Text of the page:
CHICAGO -- There were mixed reviews in the Blackhawks dressing room after practice on Wednesday regarding the planned realignment the NHL will put into effect starting next season.
Instead of six divisions there will be four, two with eight teams and two with seven. The Hawks will join central division holdovers St. Louis, Detroit, Columbus and Nashville while welcoming Minnesota, Dallas and Winnipeg to the newly formed conference.
“I’m on the fence a little bit on it,” veteran Andrew Brunette said. “The rivalries will be neat. I like that you’re going to play first round of the playoffs within your division. It’s going to almost create the old Norris division rivalries which as a kid growing up [I watched]. That will be the fun part about it.”
The first two rounds of the postseason will be between the four teams that make the playoffs in each new conference. Add the 5-6 regular season games the Hawks will play against conference opponents and rivalries are certain to intensify.
But it means those out of conference rivalries won’t have the same juice. Under the new system the Hawks will play Vancouver only twice in the regular season and only in the third round of the playoffs or later.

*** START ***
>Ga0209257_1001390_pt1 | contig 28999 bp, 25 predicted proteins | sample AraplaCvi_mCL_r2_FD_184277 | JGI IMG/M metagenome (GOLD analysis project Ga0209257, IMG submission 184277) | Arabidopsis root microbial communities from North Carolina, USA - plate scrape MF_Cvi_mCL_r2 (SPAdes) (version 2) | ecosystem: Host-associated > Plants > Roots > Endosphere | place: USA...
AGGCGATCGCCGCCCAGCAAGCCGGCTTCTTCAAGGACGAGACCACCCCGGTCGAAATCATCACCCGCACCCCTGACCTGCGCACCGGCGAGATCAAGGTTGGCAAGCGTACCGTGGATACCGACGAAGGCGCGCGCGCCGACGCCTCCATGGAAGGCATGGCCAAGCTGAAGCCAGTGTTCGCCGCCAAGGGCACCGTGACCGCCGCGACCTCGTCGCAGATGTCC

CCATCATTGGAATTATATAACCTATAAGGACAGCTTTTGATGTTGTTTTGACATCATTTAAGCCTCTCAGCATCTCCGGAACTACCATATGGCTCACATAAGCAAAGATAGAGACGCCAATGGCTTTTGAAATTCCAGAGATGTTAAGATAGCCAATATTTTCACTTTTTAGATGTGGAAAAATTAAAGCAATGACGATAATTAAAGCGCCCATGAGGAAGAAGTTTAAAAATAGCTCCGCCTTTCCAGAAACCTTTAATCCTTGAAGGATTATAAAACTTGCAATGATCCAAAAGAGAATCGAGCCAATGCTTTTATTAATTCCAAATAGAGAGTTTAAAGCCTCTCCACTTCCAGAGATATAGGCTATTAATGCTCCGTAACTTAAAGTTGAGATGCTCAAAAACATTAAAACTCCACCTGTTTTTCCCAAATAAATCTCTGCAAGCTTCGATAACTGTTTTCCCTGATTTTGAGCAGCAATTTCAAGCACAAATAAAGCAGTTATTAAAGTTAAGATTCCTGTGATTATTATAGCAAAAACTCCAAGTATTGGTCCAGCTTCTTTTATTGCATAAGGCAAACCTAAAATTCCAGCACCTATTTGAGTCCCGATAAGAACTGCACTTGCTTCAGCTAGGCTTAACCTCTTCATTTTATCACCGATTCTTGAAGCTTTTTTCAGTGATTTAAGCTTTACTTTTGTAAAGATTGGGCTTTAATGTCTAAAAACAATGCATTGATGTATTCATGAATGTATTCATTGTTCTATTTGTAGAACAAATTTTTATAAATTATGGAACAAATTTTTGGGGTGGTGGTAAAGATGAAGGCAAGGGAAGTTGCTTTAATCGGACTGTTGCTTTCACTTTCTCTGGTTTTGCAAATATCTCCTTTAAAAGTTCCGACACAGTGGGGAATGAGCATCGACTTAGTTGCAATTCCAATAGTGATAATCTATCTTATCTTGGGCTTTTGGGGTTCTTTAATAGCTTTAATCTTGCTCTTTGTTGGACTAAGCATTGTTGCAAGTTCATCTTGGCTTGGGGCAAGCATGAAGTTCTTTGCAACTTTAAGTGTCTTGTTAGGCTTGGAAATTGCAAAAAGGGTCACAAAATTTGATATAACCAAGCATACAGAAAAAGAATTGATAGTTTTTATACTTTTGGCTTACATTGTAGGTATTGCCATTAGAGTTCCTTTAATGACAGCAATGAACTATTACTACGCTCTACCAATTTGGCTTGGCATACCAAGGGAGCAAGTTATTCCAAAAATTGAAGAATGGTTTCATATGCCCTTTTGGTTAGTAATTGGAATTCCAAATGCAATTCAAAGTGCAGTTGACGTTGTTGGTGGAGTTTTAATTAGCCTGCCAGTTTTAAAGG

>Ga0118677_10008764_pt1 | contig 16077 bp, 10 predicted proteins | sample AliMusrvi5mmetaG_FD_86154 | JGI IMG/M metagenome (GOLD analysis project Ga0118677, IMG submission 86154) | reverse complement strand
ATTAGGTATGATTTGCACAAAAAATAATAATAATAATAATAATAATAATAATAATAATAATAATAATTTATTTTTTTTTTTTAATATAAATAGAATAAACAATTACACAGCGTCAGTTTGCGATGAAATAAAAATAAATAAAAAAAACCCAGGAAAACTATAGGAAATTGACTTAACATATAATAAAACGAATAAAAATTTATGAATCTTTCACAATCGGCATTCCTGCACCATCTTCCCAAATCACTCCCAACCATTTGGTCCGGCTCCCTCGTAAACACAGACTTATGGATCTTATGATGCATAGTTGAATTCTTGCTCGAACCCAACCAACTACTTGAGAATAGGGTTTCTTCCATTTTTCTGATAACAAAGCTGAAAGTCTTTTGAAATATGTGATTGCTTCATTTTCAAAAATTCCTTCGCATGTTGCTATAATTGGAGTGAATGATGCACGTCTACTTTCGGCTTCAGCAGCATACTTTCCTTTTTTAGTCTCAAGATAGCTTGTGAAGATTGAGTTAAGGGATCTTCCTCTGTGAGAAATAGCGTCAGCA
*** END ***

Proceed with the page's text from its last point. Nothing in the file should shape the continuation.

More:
“Whatever we lose with them we’ll gain with Minnesota or St. Louis or Dallas,” Patrick Sharp said. “Get Detroit going again.”
Most were unanimous in their dislike of the unbalanced number of teams in the four conferences. The Hawks have to fight seven other teams to make the playoffs -- the top four get in -- while the two eastern conferences only have six others to battle. Joel Quenneville pointed out starting next year the Hawks will have a “50-50” chance of making the playoffs while under the current system they have better than that. Eight out of 15 teams currently make the playoffs.
The other western conference has eight teams as well.
“I don’t know how fair 16 teams in one conference and 14 in the other is,” Brunette said. “There could be some movement with Phoenix or some of those other teams.”
The other issue is the idea of a non-playoff team from one conference having more points than a playoff team from another.
“The hard part is one division is extremely strong and teams missing the playoffs could be getting 100 points or something and missing the playoffs,” Brunette said.
In the end it’s going to make conference games that much more meaningful.
“Would be really neat if they back-swung those games for the second half of the year,” Brunette stated. “I think that would be real exciting for hockey to be watching those games if you play your division all through February and March.”
The players believe going to each city every year is good for the league and less overall travel will be good for the Hawks. Brunette pointed out how badly the Minnesota fans wanted back in with Chicago, St. Louis and Detroit as they once were when they were the North Stars. Both the old Minnesota team (Stars) and the new one (Wild) will be part of the conference so new rivalries with old acquaintances are bound to be resurrected.